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Within Reach: My Everest Story by Mark…

Within Reach: My Everest Story

by Mark Pfetzer

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This guy starting climbing some serious mountains when he was only thirteen years old. He was the youngest to summit Mount Pisco and Huascaran in Peru at fourteen, summited Aconcagua in Argentina when he was fifteen then went on to climb Everest, summit Mount Rainier and Ama Dablam in Nepal the same year and returned to Everest and tackled Kilimanjaro in Africa when he was sixteen. And those aren't the only climbs he did. It's a pretty amazing thing.

And a very engaging book to read, like it's pulled straight out of his journal. Snippets of this and that, first impressions, little stories about other people he's met, glimpses of his family and most of all the climbing. Why he does it. His motivation, his meticulous preparations, his focus on safety and physical conditioning, the necessity of finding sponsors and how he got people to back him. All the time and effort that go into preparing for each climb. Once again I was reminded of the sheer mass of everything - distance travelled, heaps of gear, collection of people supporting or coaching or carrying stuff for others, the back and forth up the mountainside to acclimate, the huge force of it all for one last push to get just a few people to the top. And the many who don't make it. Very sobering. I can understand the thrill and drive that makes people climb mountains like Mark did, but I would never ever do it myself.

He made it very clear that it was his desire to climb mountains, that his parents only let him go because he prepared so strictly, that he studied a lot on the road and in camps to keeping up with his schooling. That it was his will and hard work that got him there. I found quite interesting his ideas on what advantages young climbers might have over older climbers who carried more experience, and also the different view of things when near the end of the book Mark was acting as a guide and support to a wealthy family who paid someone to get them up a mountain, instead of working hard to prepare themselves. In the book Mark often mentions his dreams to become a medical doctor, but it seems he is now an inspirational speaker.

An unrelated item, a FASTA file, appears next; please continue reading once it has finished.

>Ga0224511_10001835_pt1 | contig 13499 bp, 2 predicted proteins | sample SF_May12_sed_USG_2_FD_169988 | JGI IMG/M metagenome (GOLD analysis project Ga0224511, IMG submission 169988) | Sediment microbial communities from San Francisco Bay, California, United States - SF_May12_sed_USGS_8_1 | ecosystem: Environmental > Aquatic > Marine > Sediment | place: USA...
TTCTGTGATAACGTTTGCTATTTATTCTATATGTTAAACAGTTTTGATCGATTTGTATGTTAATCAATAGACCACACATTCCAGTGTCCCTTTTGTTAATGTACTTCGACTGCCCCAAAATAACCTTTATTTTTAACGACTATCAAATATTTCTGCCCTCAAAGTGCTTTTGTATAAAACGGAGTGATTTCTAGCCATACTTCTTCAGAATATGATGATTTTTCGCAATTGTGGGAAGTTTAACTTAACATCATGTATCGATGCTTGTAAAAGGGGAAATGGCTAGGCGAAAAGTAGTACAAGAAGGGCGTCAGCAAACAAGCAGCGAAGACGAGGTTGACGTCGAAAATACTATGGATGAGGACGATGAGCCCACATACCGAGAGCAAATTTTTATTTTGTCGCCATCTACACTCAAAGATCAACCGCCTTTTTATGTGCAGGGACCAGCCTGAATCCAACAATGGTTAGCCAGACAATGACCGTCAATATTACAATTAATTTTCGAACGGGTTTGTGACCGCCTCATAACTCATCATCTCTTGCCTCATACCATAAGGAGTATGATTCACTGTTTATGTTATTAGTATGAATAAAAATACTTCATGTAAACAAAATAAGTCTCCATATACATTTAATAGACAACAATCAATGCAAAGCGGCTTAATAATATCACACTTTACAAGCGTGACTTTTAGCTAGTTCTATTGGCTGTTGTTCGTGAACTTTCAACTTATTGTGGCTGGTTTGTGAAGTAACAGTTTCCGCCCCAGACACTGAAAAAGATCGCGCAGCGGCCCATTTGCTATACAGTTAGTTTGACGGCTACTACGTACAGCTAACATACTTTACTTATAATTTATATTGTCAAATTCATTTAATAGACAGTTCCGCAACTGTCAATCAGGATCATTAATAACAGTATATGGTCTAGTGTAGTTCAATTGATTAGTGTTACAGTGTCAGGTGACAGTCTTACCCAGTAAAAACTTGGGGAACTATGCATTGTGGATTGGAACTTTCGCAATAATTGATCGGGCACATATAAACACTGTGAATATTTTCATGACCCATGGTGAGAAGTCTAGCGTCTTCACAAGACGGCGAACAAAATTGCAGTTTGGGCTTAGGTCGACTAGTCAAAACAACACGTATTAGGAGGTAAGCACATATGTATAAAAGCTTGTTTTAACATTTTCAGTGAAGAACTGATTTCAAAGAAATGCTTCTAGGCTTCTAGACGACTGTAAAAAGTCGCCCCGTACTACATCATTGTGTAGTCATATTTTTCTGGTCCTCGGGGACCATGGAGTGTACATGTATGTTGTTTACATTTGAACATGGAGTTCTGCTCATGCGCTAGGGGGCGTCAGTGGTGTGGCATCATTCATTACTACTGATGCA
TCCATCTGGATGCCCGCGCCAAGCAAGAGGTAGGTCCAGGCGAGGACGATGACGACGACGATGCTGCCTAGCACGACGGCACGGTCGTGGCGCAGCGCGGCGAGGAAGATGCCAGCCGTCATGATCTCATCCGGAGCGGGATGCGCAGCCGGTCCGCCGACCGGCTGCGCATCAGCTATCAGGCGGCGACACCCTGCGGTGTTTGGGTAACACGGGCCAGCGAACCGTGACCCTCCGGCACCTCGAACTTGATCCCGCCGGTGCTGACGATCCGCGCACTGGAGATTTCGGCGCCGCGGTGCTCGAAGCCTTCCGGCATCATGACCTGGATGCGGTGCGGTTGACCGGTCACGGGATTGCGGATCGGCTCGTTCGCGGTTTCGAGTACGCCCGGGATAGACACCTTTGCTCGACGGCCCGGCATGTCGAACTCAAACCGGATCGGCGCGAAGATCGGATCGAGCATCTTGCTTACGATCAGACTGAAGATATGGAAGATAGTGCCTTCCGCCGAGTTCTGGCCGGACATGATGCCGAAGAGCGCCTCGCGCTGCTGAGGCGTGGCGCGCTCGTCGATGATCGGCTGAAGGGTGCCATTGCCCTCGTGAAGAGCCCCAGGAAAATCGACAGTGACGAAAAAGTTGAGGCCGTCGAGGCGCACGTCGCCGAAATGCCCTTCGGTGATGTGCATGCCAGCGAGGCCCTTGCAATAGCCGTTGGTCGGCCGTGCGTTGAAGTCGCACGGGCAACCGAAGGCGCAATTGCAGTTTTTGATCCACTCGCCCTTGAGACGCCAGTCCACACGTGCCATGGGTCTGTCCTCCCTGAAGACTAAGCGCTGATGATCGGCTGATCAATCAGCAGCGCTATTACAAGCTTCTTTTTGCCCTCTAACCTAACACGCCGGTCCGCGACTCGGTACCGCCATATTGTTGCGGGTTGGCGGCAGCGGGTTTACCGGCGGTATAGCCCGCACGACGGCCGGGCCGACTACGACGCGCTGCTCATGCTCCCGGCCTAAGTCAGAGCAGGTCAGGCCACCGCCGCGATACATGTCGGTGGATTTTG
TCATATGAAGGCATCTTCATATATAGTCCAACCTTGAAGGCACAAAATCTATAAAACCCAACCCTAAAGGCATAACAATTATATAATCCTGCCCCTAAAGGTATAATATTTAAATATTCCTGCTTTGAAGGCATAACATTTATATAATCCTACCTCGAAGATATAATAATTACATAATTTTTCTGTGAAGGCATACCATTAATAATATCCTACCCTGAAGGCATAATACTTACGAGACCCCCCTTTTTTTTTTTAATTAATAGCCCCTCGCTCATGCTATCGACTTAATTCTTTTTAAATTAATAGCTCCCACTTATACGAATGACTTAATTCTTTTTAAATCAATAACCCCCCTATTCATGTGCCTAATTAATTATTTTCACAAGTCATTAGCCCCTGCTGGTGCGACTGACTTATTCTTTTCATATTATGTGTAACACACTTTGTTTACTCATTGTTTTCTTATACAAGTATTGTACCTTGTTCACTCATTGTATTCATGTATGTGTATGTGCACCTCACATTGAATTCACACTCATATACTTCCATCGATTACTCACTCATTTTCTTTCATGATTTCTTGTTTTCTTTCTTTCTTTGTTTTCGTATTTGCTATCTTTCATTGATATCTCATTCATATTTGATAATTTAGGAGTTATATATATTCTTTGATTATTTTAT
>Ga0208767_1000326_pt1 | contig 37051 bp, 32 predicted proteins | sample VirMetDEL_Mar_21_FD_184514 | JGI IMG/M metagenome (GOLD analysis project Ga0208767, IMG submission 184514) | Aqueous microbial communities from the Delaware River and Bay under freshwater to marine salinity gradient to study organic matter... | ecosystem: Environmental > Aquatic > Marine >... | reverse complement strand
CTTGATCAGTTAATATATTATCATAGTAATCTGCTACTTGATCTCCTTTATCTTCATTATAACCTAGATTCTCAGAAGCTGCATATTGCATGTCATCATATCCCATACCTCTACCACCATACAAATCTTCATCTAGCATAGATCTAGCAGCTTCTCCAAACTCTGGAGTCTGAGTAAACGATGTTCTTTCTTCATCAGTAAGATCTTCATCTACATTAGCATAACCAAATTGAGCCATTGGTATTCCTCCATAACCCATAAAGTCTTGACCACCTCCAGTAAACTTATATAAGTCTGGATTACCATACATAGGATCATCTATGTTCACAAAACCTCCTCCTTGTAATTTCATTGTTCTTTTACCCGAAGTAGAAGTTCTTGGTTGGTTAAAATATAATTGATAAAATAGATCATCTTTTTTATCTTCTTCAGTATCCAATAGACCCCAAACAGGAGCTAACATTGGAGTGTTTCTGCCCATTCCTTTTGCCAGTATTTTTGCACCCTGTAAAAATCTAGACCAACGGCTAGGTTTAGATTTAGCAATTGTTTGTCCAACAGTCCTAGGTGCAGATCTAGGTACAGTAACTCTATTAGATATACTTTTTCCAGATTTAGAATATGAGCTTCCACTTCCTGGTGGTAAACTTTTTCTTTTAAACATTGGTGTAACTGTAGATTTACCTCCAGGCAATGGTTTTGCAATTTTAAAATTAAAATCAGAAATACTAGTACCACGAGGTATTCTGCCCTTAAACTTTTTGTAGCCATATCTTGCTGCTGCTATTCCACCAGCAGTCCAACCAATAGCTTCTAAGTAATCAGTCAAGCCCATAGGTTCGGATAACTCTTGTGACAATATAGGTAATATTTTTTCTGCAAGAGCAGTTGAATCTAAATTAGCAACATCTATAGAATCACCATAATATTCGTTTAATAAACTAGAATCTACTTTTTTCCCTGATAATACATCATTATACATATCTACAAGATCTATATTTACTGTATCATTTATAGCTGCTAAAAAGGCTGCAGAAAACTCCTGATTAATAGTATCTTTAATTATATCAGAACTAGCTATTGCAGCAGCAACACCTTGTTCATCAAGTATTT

from the Dogear Diary ( )
  jeane | Aug 5, 2014 |
The intent of "Within Reach" is to provide inspiration to set and seek goals in life. Although I did find this book inspirational, I was impressed how Mark Pfetzer repeatedly acknowledged people in his experiences as a mountain climber. What also impressed me was his attitude about the Sherpas (and other indigenous groups who profit from expeditions). He did not see them as servants, but as people worhty of respect and admiration. That is what I admire in good literature. ( )
  smg626 | Mar 27, 2008 |
I was a big fan of Into Thin Air and this happens at the same time as that story. The story is mostly an autobiography of a 16-year-old who attempts the Everest summit. Great for anyone who likes outdoor sports and adventure! ( )
  kpickett | Jan 7, 2008 |
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Amazon.com Amazon.com Review (ISBN 0141304979, Paperback)

Although Within Reach is targeted at young adults and written in a young man's voice, the writing (by coauthor Galvin) is engaging, and the story is rewarding enough to interest any mountaineer.

Pfetzer, 18 at the time of publication, describes his summits of a number of peaks worthy of a climber twice his age, including Huascar√°n, Aconcagua, Ama Dablam, Kilimanjaro, and Cho Oyu. He tells at length of his two expeditions to Everest, where he reached 25,000 feet from Tibet and 26,000 feet from Nepal. Purists may sneer, as all these climbs were commercial, guided expeditions--but heck, the kid was only 14 or 15; how else would he get there? And, though a paying client, he was unusually well prepared: a karate black belt (at age 11), courses in NOLS (National Outdoor Leadership School) and high-angle rescue, full EMT (emergency medical technician) training (even though he was too young to be licensed), in addition to being in top physical condition, which he rigorously maintained.

Pfetzer has regularly sought out older, more experienced mountaineers as mentors--somewhat rare for a teenager--and thanks them publicly for their teaching and wisdom. His love of climbing and determination to succeed are inspirational for all ages. --Donna DeShazo

(retrieved from Amazon Thu, 12 Mar 2015 18:18:59 -0400)

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The author describes how he spent his teenage years climbing mountains in the United States, South America, Africa, and Asia, with an emphasis on his two expeditions up Mount Everest.

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